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Cultural-clash, crabs, frogs and snakes: all and a little more in Xiamen

CHINA | Monday, 1 October 2012 | Views [474]

On Saturday a couple of guests joined us in the breakfast. After the usual where-have-you-been-in-China-how-long-you-are-staying-here questions we found out they were working in Hangzhou for six months already. She, Polish, works with telecommunications and he, German, is teaching German. I wonder if “teaching German” is the new “ teaching English” as a excuse to do something useful while you're backpacking, but who knows.

While expressing our impressions about China, they gave us a perspective that was unknown so far. Working directly with chinese colleagues, their opinion about work and partnership has many more obstacles than the cultural differences per se.

Communications is a huge problem, and they tend to do the day to day tasks according on what they think they know, not necessarily on what was discussed. According to the Polish girl, her Chinese colleagues didn't ask questions when the workload was being distributed and even agreeing in doing the task, it would be complete in a different way. If confronted, they would give any explanation about the communications problem. The point in the whole story is: why not to ask? Simple: to not lose face, according to the couple.

Generally, one-morning conversations are not enough to make you change your mind from difficult concepts like this. Even understanding that there is also the other side of the story, he insight was great to make me think more in cultural clashes in the working environment. I had experienced similar situations in my previous work and it took me a long time to change roles in my mind.

The situation is not different when it comes to food. Why do they eat snakes, frogs, turtles, crickets and worms is beyond my comprehension. But we do eat “weird” food in Northeast Brazilian. Special dishes cooked with blood chicken, sausages made with pork blood, sun-dried meat and, in few areas, all sorts of dishes made of goat's intern organs. Not to mention the goat's cooked brain (bleeergh), delicacy eaten at 6am in one particular market in the north area in Fortaleza.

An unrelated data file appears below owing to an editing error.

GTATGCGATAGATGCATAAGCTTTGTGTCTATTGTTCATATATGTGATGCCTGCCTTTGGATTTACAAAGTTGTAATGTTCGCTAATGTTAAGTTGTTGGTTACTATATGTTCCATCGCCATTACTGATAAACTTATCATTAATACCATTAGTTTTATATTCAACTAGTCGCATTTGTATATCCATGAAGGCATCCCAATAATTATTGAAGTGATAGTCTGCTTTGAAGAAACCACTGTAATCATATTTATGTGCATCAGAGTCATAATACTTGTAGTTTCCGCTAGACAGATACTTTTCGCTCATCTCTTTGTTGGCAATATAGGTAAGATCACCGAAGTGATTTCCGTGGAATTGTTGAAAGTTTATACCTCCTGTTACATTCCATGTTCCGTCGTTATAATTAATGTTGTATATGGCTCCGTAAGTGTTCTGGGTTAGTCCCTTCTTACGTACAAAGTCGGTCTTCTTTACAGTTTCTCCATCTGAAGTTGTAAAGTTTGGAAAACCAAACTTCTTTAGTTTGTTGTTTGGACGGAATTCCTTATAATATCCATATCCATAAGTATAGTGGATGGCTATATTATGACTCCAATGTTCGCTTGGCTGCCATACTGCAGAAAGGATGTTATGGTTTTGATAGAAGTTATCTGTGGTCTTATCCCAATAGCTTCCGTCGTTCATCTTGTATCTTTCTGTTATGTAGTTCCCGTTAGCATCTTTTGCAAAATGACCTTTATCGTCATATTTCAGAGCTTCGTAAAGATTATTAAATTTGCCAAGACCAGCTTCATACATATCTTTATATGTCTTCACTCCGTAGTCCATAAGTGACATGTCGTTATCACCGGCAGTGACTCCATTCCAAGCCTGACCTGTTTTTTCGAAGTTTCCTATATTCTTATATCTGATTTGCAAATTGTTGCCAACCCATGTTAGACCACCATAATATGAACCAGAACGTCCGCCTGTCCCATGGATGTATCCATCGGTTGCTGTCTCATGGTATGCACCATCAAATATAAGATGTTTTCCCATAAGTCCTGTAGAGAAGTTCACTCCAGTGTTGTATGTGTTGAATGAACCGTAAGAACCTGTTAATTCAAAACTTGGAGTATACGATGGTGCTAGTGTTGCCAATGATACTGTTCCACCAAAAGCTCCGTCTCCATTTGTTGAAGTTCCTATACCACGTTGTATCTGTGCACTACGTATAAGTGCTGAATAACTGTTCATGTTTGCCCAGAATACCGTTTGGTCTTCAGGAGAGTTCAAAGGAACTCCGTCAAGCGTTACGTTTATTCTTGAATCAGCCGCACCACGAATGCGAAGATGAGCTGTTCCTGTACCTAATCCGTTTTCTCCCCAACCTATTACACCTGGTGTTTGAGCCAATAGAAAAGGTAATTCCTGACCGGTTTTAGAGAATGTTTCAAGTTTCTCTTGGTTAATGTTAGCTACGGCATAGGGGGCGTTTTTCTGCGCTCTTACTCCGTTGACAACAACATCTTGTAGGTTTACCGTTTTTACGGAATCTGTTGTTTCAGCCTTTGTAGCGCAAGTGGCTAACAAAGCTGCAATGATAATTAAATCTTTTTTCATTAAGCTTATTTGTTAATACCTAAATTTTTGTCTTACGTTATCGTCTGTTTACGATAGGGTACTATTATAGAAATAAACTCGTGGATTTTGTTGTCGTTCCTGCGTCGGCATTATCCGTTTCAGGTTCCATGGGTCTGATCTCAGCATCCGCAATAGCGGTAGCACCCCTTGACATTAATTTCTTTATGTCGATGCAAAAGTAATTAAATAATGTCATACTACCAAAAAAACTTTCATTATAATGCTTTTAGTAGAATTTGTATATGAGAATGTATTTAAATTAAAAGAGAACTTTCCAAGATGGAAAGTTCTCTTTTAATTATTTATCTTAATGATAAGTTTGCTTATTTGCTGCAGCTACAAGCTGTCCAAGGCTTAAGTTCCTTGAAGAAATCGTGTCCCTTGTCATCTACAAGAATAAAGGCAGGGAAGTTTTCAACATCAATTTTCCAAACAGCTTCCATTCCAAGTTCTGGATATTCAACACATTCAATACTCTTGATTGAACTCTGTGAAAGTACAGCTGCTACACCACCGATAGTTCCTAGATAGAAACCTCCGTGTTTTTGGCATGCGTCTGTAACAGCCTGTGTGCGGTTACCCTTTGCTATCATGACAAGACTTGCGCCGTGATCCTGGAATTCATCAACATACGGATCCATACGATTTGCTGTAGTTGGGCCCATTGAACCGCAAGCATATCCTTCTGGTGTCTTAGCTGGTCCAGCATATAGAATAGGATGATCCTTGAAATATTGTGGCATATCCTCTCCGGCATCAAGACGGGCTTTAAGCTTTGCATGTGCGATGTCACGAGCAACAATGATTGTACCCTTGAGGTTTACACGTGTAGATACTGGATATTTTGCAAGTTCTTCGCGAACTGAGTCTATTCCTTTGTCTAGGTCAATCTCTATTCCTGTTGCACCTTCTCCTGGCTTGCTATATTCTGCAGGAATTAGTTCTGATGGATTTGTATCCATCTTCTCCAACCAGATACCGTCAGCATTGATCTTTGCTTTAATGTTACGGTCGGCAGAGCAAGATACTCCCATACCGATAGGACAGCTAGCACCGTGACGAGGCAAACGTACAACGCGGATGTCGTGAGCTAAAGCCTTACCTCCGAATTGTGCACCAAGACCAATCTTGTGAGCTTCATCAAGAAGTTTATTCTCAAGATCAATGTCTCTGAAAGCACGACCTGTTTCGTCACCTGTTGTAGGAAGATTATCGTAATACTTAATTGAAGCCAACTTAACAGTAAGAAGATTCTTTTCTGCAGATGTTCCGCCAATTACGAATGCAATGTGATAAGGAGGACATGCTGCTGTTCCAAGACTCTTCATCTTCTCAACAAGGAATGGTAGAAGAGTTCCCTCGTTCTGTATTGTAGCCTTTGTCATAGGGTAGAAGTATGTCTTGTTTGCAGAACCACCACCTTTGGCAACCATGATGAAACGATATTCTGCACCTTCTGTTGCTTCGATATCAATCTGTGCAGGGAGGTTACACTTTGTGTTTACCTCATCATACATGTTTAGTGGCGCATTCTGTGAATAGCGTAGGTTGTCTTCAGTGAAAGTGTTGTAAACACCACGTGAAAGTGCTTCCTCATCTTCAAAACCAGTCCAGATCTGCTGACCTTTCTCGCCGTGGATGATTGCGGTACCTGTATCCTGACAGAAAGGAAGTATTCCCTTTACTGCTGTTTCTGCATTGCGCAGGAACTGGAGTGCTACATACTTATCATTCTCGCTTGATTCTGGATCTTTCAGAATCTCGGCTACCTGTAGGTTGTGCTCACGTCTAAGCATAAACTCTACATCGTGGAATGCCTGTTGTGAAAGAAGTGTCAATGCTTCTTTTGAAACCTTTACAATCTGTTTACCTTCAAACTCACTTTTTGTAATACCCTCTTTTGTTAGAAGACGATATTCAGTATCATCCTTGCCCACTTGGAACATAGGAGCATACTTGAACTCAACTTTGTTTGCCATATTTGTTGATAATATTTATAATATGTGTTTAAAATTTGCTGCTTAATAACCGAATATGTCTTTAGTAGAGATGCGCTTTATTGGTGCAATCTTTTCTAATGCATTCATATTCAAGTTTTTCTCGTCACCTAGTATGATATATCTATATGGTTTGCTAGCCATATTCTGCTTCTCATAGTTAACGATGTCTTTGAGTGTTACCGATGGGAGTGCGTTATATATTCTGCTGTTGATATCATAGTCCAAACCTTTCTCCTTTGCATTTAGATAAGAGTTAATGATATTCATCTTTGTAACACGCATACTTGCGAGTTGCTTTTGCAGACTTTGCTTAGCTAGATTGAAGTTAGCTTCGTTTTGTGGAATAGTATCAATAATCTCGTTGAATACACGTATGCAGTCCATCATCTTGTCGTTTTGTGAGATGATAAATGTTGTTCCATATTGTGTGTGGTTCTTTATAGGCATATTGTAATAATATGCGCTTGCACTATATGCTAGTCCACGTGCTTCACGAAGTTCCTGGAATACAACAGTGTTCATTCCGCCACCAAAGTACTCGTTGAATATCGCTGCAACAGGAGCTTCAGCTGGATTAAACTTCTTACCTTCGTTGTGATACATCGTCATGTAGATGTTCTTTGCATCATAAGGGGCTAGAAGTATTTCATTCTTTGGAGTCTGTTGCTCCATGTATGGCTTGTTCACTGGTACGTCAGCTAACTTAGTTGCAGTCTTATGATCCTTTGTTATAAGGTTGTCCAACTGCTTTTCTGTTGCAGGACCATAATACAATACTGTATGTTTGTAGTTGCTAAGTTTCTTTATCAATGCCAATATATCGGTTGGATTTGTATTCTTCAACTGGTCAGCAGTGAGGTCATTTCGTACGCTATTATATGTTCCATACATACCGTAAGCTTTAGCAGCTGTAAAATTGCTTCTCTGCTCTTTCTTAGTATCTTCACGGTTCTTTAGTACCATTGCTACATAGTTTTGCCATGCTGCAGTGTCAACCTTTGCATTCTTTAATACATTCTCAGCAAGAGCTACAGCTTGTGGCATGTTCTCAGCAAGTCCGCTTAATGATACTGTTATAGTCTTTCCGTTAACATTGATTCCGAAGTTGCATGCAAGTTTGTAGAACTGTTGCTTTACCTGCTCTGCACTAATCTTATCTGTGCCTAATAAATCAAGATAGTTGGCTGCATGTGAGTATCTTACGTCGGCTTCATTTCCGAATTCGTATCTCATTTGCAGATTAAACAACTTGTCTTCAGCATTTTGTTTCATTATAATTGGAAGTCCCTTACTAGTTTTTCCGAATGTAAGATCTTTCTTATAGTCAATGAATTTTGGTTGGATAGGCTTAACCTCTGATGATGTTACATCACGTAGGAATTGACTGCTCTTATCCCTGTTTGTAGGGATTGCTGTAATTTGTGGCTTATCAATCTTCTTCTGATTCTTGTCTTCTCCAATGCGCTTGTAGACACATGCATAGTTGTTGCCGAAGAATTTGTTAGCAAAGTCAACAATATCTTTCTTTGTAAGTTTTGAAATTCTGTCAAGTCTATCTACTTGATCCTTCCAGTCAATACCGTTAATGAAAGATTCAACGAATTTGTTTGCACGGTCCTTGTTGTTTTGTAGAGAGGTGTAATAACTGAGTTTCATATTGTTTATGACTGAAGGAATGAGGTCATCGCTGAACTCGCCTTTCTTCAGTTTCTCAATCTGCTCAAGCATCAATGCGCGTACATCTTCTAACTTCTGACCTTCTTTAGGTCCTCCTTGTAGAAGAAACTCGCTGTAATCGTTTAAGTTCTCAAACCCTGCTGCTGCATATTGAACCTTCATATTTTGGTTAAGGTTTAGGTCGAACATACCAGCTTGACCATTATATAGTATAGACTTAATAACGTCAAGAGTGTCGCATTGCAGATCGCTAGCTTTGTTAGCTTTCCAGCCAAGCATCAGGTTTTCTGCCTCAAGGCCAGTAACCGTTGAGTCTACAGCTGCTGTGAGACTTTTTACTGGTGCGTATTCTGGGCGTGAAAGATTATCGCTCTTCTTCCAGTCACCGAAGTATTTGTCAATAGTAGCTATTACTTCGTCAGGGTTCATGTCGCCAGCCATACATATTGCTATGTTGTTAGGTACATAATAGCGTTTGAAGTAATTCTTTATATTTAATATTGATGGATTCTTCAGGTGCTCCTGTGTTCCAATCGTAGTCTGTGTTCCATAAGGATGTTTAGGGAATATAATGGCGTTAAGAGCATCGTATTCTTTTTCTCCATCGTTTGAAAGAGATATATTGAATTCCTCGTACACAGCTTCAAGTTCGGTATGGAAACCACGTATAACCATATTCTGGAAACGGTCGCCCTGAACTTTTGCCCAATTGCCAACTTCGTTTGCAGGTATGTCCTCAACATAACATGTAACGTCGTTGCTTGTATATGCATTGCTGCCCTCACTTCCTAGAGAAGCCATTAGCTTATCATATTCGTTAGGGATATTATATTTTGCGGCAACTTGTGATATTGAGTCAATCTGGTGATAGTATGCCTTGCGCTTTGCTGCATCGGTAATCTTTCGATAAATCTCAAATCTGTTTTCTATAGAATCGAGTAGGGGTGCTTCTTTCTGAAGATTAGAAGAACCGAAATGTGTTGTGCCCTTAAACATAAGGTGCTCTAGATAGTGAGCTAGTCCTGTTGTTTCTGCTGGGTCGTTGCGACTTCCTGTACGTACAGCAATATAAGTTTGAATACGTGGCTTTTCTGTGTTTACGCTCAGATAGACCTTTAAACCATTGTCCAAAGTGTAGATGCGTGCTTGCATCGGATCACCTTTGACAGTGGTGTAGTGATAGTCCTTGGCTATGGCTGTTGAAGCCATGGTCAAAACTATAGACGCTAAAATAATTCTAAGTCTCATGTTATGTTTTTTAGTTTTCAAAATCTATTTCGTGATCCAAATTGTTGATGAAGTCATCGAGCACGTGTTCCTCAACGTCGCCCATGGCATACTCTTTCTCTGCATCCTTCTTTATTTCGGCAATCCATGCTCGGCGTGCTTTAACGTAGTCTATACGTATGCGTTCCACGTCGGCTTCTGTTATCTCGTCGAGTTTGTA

In Xiamen, there is a market close to the pier. In there you can buy all you know and don't know regarding seafood - and other types. Crabs? Prawns? Mussels? Fish? Sea urchin? Sea cucumber? Lobster? Octopus, cattle fish, squid? Name it. They have. And they sell it alive. They also have snails, frogs, turtles and snakes, also alive and disposed in buckets, normally too small to store them in a acceptable condition. Close to this market you can find a long long street cooking the seafood you saw in the market. Food is fresh, and it is a pity that they not always cook in front of you.

In our expedition we tried rice and prawns, cooked in a bamboo shot (good, but too greasy). We also tried a pork dumpling soup (tasteless) and deep fried “ fresh milk”. I thought it was cheese, but the girl in the counter (engineer student working in her “middle-autumn job” . Apparently they need some working experience, not specified in what) told me it was coagulated milk. It was ok, honestly. Nothing to die for, but nothing to make you vomit.

Later on we took a boat to Gulang Yu and walked to the other side of the island. It remembers me Olinda a lot, with all hills and colonial houses. Far from the touristic fuss, we found tiny little charming streets, hiding their secrets to those lazy enough to climb it.

Tags: china, culture, market, work, xiamen

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